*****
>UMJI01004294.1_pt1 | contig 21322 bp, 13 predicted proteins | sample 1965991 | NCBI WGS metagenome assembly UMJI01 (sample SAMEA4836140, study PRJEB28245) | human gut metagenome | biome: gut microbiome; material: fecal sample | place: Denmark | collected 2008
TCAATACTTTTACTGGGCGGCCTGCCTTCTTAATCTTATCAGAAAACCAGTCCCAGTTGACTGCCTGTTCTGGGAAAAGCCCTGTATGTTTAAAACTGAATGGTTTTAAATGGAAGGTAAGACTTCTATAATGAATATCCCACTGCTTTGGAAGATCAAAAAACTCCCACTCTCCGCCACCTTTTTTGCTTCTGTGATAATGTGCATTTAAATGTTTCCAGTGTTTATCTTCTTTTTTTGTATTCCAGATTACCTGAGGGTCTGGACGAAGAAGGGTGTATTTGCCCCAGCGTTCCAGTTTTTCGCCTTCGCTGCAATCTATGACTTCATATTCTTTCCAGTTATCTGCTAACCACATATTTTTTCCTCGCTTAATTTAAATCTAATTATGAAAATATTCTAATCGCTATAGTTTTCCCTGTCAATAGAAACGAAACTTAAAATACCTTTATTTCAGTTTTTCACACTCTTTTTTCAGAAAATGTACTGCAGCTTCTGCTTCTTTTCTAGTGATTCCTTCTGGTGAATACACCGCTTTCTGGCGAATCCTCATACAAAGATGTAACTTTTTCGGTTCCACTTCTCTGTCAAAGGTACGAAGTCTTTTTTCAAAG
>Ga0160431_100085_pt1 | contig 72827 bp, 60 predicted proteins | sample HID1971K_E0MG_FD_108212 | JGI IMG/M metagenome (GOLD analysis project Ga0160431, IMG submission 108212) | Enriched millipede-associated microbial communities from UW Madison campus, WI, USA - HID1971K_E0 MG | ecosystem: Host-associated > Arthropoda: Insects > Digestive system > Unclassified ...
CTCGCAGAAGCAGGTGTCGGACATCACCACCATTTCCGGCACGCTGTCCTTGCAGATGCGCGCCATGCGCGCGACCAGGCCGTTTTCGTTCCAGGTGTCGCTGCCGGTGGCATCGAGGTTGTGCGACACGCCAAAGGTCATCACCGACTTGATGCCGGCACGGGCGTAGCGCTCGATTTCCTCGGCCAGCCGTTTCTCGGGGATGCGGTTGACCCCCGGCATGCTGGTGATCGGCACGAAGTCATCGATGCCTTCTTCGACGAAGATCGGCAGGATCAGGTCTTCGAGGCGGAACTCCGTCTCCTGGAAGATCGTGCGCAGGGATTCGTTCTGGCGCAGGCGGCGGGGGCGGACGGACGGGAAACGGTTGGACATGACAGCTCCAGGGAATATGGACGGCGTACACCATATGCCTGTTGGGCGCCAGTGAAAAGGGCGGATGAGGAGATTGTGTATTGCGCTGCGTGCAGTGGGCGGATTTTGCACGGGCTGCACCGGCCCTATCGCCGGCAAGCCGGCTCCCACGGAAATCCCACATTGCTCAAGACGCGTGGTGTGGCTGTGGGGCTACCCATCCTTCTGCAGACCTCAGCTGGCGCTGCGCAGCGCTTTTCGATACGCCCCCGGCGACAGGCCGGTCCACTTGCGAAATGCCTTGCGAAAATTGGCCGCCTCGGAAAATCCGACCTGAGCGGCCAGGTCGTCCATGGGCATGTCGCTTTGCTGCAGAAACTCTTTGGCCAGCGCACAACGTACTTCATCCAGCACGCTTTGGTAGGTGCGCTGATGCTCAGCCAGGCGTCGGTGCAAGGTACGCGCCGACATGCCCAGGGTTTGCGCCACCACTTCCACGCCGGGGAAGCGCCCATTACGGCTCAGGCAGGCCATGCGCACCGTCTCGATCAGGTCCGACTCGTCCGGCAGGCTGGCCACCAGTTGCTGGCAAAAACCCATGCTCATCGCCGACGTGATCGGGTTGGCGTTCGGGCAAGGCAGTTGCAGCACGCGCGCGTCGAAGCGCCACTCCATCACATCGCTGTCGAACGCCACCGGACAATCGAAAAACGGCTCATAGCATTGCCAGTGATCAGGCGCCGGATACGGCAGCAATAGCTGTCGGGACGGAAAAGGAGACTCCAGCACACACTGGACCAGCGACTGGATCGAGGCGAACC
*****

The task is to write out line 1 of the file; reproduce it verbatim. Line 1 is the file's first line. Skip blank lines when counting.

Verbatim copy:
>UMJI01004294.1_pt1 | contig 21322 bp, 13 predicted proteins | sample 1965991 | NCBI WGS metagenome assembly UMJI01 (sample SAMEA4836140, study PRJEB28245) | human gut metagenome | biome: gut microbiome; material: fecal sample | place: Denmark | collected 2008